A proposal for a “financial speculation tax” or a “financial transaction tax” (FTT) has generated support as a way to address large deficits in the US budget. The idea, which places a small tax on all financial transactions, has its roots in the Tobin Tax named for the late James Tobin who suggested it to raise money to help eradicate global poverty. Instead of raising taxes on ordinary income earners or imposing cuts in social services, the FTT looks to the financial sector to pay for the damage it caused to the economy when Wall Street speculators and large banks invested in high risk mortgage backed securities leading to the crash of 2008 and the loss of 8 million jobs. After taxpayers bailed them out, there are reports of record profits. With unemployment at record highs and states in enormous fiscal distress, budget cuts alone are inadequate to address the shortfall in tax revenue.
The People’s Budget which the Congressional Progressive Caucus recently introduced has as part of its corporate tax reform a derivatives and speculation tax. For such a proposal to work, the unanimous support of all G20 states is needed. The likelihood of enactment of an FTT in the US is low. A Bloomberg report from 2009 has Treasury Secretary Geithner and the Obama administration opposing it as unworkable since participants would find ways to circumvent the expense and almost all Republican members of the 112th Congress have signed a pledge to vote against all new taxes.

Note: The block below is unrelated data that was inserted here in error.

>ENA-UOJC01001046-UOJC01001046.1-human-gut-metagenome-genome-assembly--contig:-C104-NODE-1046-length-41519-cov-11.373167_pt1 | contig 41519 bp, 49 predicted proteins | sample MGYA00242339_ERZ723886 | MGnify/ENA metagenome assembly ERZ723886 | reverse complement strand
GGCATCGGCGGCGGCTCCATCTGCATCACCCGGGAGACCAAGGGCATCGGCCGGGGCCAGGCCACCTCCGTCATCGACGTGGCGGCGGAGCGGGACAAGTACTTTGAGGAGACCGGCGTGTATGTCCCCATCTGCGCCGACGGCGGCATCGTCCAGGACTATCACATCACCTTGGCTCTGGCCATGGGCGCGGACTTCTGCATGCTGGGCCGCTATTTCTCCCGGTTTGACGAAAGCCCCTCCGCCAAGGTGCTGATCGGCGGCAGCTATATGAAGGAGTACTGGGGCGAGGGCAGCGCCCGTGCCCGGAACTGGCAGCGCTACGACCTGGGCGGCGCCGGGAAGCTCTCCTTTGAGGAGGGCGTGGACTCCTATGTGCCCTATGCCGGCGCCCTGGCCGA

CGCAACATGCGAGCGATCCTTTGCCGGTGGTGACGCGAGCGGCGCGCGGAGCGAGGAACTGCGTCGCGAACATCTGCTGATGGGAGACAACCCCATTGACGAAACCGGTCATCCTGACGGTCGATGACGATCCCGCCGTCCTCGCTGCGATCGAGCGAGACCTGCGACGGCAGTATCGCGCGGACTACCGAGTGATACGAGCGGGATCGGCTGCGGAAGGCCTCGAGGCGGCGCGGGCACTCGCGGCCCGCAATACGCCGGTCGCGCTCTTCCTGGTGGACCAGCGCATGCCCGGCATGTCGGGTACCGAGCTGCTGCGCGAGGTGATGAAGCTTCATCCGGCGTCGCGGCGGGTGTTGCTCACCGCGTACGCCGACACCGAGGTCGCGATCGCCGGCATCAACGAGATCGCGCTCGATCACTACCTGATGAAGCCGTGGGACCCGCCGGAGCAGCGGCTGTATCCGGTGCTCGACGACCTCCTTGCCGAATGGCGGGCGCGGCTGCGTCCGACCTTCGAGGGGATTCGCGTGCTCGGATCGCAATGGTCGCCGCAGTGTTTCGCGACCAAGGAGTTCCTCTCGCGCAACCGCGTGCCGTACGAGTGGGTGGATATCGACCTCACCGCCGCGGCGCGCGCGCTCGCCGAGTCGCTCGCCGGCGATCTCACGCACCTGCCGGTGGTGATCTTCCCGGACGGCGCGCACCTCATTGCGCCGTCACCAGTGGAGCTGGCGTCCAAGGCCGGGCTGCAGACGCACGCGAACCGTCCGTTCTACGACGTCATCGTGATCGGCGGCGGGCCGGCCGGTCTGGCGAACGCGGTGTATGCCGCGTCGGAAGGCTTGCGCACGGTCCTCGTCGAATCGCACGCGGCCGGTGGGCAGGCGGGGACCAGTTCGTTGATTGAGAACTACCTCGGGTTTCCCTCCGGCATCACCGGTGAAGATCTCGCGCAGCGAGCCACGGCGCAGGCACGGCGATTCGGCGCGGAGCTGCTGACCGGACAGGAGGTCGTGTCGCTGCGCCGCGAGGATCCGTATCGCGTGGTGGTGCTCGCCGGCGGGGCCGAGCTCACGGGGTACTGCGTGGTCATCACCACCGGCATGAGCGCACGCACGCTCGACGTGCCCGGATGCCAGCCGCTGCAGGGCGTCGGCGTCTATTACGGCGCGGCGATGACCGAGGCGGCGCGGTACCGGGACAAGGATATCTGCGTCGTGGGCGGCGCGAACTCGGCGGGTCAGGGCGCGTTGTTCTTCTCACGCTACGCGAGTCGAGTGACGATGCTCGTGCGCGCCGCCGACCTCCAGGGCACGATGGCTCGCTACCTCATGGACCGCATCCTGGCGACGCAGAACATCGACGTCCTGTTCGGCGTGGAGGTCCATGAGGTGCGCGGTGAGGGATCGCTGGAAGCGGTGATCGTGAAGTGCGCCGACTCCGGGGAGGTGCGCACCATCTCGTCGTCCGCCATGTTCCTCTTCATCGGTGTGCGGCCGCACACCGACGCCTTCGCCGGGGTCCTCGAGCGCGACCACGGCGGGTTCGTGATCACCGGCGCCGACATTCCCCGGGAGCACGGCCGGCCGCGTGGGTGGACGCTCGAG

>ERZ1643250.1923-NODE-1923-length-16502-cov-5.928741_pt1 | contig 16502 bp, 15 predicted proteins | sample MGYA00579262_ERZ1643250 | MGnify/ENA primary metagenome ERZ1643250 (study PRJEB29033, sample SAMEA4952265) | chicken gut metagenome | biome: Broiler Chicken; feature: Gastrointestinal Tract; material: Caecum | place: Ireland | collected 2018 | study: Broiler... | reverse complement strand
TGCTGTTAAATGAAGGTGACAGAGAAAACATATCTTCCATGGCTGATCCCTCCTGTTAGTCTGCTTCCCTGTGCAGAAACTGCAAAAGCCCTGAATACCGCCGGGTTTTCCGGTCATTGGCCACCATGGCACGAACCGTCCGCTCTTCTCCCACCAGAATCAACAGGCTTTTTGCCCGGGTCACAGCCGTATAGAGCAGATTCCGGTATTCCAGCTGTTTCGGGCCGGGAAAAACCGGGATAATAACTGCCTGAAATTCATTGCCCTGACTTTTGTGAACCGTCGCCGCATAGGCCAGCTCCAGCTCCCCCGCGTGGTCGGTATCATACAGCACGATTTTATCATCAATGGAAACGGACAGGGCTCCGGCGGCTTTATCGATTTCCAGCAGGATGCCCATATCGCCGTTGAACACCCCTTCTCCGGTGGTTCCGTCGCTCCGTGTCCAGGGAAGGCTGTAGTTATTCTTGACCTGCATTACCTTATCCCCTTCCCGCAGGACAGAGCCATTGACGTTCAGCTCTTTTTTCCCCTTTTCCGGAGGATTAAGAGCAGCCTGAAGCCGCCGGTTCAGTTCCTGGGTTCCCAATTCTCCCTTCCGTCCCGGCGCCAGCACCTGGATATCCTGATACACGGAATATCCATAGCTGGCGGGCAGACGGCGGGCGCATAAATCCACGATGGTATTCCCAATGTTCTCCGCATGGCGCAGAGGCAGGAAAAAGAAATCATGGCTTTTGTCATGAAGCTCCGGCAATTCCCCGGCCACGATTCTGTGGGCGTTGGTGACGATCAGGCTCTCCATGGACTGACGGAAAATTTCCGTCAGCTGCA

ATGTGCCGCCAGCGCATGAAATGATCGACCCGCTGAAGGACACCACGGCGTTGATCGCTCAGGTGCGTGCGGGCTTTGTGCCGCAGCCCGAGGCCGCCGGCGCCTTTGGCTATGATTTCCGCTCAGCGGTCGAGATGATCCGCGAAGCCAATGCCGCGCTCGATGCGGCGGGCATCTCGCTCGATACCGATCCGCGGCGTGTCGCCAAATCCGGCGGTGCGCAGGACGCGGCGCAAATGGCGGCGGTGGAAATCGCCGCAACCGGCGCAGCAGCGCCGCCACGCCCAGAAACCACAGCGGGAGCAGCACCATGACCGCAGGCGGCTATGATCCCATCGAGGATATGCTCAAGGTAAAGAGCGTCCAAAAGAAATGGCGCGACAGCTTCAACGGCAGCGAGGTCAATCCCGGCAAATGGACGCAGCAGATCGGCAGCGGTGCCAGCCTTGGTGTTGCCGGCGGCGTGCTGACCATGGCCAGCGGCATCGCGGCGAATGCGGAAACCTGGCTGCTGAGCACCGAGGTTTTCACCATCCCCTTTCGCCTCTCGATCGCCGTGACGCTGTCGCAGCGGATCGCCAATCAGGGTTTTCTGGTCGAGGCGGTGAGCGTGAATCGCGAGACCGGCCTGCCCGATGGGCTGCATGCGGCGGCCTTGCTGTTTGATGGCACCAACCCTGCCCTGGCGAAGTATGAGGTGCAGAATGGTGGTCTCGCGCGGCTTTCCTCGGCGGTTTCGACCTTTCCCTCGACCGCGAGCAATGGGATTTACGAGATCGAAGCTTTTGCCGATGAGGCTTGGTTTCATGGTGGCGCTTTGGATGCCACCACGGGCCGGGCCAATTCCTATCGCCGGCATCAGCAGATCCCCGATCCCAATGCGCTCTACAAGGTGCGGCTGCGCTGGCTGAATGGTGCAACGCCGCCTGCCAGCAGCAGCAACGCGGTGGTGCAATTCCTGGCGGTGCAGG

In January of this year, the Center for Economic and Policy Research (CEPR) issued a report called The Deficit-Reducing Potential of a Financial Speculation Tax showing that a 0.25% tax on trades of stocks, options, futures and other financial instruments could generate $40 billion a year for the Treasury. The idea gained support from French President Nicolas Sarkozy who said a financial transaction tax is one of his top priorities as leader of the Group of 20 nations this year. Earlier this month, an article in the Guardian reported that a thousand economists from 53 countries urged the G20 finance ministers meeting in Washington, to adopt a “Robin Hood tax” or Tobin tax on transactions in financial markets as “an idea that has come of age” arguing that even if such a tax was levied at just 0.05%, it could raise hundreds of billions of dollars, which could be ploughed into development projects. This is the launch video for the Robin Hood Tax campaign.
The International Monetary Fund (IMF) issued a Working Paper called Taxing Financial Transactions: Issues and Evidence in March 2011. Dean Baker, co-director at CEPR and author of its report, concluded:
This is not just a hypothetical; the revenue collected by the U.K. on its more narrow tax on stock trades shows that it is possible to collect large amounts of money through such taxes. Furthermore, the incidence would be almost entirely on the financial industry and those involved in very active trading.
The potential revenue from such a tax far exceeds the amount of money involved in most items that are heavily debated in Congress, such as the extension of unemployment benefits or the tax breaks going to the
wealthiest two percent of the population. The revenue from an FST also vastly exceeds the size of the projected Social Security shortfall. Given the amount of money potentially at stake and the progressivity of the tax, it is surprising that it does not feature more prominently in policy debates. It is not clear what possible downsides would be posed by such a tax, except for its negative impact on the income of people connected with the financial industry.